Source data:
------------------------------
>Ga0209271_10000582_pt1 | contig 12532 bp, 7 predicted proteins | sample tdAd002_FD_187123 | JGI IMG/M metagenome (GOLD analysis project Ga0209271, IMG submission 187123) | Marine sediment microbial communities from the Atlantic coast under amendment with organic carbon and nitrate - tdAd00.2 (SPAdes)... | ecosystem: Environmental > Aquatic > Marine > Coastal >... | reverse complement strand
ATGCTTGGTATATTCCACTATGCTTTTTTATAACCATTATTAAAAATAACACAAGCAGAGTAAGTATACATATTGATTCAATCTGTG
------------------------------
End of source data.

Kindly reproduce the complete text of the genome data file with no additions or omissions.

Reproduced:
>Ga0209271_10000582_pt1 | contig 12532 bp, 7 predicted proteins | sample tdAd002_FD_187123 | JGI IMG/M metagenome (GOLD analysis project Ga0209271, IMG submission 187123) | Marine sediment microbial communities from the Atlantic coast under amendment with organic carbon and nitrate - tdAd00.2 (SPAdes)... | ecosystem: Environmental > Aquatic > Marine > Coastal >... | reverse complement strand
ATGCTTGGTATATTCCACTATGCTTTTTTATAACCATTATTAAAAATAACACAAGCAGAGTAAGTATACATATTGATTCAATCTGTG